If you were injured by a Virginia drunk driver, you might have Punitive Damages claim. Different from medical bills, lost wages, pain & suffering, punitive damages send a statement that drunk driving will not be tolerated.
Not every Virginia car accident case involving a drunk driver is eligible for punitive damages. In fact, in our experience, most drunk driving accident cases won’t qualify for punitive damages. Indeed, Virginia law only allows punitive damages in specific circumstances.
The Defendant was “twice the legal limit.”
Under Virginia Code Section 8.01-44.5, punitive damages may be allowed when the defendant had a blood alcohol level of .15 or above. The statute requires other elements to be proved. But always look to see what the defendant’s BAC was when he or she hit you.
The Defendant, “unreasonably refused” to submit to a BAC test.
Under Code Section 8.01-44.5, Punitive Damages may be awarded if the Defendant unreasonably refused to submit to having their blood alcohol level tested. Whether they “unreasonably” refused will be covered by Virginia’s Implied Consent law under Virginia Code Section 18.268.2. While oversimplifying, Virginia law requires one to submit to a blood-alcohol test if they are driving upon a Virginia “highway,” and law enforcement possesses “probable cause” that they are drunk driving.
Having tried countless DUI cases from the criminal defense perspective, James has a thorough understanding of Virginia’s Implied Consent laws. So, make sure to reach out.
What if the driver was neither twice the legal limit nor unreasonably refused?
It’s still possible that your case may be eligible for punitive damages under Virginia “Common Law.” Common Law is a body of law created by the courts over decades, which define the rules by legal precedent. Unfortunately, qualifying under the Common Law is very difficult.
Time and time again, the Courts have rejected punitive damage claims in cases that would seem to qualify. See Puent v. Dickens, 245 Va. 217, (1993)(punitive damage claim barred where drunk driver rear-ended plaintiff while driving “very fast” and later plead guilty to reckless driving); Hack v. Nester, 241 Va. 499 (1990) (punitive damages not appropriate when the Defendant consumed a pitcher of beer before the accident, had two prior DUIs, and he operated his car at night without a left headlight and suffering from night blindness, and killed the plaintiff when they collided head-on); Huffman v. Love, 245 Va. 311 (1993) (insufficient evidence for punitive damages when a drunk driver drove his vehicle into an oncoming lane of traffic just after rear-ended another car while speeding and then failed to stop at the scene of the accident).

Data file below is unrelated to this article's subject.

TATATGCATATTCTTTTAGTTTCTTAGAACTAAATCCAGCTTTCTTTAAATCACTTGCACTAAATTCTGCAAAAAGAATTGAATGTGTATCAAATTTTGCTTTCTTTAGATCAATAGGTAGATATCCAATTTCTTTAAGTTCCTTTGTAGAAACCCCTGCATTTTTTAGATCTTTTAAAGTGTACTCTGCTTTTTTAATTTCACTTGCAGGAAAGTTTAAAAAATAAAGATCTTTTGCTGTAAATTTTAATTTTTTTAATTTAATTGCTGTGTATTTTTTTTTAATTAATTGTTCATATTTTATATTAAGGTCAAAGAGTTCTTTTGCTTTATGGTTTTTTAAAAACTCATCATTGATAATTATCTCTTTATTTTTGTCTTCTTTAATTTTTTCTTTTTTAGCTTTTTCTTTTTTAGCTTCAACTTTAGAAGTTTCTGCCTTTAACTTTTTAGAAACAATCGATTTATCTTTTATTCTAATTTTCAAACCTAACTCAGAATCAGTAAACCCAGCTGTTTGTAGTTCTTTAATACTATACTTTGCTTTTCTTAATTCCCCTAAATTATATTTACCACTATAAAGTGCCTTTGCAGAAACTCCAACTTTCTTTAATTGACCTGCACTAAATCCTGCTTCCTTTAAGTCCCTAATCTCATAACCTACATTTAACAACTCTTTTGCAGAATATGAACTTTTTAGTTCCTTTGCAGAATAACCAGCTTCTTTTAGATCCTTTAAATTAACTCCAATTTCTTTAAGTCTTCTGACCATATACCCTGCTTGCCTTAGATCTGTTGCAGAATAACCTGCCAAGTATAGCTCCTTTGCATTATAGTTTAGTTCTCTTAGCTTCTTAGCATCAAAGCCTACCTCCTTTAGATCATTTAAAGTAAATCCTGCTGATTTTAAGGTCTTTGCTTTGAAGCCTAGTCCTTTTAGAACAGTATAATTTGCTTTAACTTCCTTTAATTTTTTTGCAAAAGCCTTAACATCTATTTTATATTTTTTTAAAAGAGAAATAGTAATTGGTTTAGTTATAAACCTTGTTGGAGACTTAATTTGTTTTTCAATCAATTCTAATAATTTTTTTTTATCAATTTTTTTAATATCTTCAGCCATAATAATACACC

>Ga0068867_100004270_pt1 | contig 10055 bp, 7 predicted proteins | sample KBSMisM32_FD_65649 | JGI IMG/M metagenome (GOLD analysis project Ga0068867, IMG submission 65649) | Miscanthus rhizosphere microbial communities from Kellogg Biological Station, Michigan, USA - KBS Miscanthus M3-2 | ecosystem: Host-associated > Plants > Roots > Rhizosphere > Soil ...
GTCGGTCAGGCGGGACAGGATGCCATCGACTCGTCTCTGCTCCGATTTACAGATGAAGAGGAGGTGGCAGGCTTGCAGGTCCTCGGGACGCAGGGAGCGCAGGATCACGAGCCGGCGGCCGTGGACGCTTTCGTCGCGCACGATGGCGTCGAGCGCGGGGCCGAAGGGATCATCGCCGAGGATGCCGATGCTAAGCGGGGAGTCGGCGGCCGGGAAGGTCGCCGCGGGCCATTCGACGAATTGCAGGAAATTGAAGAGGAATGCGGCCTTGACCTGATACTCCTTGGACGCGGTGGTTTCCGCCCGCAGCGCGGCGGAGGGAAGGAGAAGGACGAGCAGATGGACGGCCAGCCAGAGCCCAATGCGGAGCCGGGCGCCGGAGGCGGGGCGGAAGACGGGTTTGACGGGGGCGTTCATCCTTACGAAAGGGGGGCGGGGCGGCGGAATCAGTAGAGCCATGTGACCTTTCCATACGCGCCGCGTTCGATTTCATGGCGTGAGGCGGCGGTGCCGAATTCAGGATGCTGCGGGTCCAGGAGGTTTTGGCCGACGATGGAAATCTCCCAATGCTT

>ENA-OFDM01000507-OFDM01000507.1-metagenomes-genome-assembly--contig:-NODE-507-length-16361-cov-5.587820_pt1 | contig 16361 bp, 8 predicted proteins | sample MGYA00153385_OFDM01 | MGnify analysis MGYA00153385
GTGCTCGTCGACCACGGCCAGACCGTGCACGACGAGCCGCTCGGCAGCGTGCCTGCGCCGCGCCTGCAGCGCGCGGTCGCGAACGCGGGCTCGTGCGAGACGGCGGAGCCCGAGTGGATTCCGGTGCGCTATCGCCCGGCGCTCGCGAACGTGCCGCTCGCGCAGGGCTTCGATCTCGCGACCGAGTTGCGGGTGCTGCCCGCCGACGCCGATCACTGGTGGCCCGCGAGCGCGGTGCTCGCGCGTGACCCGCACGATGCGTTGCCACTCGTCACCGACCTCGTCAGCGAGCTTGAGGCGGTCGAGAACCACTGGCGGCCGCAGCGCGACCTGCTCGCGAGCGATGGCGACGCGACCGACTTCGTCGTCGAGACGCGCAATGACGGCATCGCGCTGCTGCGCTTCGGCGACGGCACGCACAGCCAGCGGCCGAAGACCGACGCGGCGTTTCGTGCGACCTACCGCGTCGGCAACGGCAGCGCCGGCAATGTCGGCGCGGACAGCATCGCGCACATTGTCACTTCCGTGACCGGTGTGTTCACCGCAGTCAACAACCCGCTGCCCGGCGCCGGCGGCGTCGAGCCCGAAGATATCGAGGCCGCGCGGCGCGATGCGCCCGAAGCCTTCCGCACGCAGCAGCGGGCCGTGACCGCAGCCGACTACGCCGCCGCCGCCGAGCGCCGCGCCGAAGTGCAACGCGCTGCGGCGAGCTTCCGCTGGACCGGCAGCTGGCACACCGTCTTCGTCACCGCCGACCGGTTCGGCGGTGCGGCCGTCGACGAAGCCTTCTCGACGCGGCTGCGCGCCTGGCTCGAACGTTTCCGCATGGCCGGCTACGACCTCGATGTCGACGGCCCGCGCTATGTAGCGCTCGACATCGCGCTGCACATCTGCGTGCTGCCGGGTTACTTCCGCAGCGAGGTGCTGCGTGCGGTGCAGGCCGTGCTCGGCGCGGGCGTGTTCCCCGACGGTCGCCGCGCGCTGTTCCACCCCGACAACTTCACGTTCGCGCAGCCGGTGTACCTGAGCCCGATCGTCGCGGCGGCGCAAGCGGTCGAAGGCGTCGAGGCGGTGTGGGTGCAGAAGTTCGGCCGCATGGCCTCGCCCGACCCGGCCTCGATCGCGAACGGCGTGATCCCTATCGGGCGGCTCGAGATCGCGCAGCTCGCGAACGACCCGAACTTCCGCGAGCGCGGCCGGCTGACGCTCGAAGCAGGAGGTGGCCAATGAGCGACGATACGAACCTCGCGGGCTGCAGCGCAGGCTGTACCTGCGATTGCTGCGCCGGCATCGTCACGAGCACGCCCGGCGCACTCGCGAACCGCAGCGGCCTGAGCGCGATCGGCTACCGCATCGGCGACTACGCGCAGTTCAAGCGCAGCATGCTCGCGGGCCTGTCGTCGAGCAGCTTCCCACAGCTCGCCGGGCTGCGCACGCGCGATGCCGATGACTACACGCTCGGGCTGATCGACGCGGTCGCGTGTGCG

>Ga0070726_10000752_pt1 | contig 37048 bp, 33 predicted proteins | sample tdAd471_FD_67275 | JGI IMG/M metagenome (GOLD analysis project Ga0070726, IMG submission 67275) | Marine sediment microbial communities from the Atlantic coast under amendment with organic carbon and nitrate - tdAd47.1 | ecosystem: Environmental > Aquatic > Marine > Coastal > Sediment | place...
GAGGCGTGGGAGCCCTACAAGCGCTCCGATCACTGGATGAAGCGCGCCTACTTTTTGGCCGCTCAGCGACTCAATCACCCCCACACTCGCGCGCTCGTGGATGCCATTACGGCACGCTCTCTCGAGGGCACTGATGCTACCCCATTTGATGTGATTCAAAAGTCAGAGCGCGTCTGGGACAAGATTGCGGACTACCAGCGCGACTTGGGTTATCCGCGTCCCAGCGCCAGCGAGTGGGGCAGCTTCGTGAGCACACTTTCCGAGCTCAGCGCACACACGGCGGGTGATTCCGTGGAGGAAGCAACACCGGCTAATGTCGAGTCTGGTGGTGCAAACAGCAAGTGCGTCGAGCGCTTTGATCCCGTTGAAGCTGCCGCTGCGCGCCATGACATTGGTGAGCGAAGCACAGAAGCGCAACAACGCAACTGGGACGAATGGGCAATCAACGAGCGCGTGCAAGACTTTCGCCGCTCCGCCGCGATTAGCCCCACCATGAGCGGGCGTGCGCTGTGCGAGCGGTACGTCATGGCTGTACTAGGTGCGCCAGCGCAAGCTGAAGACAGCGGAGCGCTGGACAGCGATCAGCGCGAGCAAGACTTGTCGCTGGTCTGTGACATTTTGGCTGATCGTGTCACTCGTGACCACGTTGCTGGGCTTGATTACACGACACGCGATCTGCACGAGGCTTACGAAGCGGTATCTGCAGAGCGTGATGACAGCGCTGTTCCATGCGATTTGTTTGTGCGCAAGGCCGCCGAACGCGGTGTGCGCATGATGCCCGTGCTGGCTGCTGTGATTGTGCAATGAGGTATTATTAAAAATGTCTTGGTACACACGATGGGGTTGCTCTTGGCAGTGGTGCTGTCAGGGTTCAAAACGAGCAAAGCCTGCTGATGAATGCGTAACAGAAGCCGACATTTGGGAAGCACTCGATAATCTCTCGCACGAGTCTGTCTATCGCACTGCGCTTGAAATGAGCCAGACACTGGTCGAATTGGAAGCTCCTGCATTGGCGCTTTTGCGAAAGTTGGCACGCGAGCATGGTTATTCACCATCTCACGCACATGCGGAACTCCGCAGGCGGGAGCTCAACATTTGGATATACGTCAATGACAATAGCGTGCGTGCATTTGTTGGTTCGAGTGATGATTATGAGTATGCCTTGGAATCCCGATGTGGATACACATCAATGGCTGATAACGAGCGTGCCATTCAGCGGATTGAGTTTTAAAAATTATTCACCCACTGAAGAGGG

With that said, the Courts have permitted punitive damages before. See Booth v. Robertson, 236 Va. 269 (1988) (punitive damages should have been presented to the jury when the Defendant drove his vehicle down the wrong way of a highway while passing cars honking their horns and blinking their lights at him, and he hit another driver head-on.)
As you can see, the bar is very high in the category of cases. But if your case involves a drunk driver, it’s still something to consider.
If my case is eligible for Punitive Damages, how much is that worth?
The answer to this is really – there is no clear answer. While one jury may award one amount, another would award a different amount. What we do know, however, is that the Virginia legislature has put a cap on punitive damages at $350,000 under Virginia Code Section 8.01-38.1.
Still have questions?
Make sure to check out our Personal Injury & Criminal Defense Practice Pages where we’ve answered many other questions you likely have. James Abrenio is a Fairfax-Based Personal Injury & Criminal Defense attorney who practices throughout Northern Virginia. You can learn more about James Abrenio, some of our Prior Results, and Read Our Reviews. Make sure to contact us at Ph. 703-570-4180 for your Free Consultation.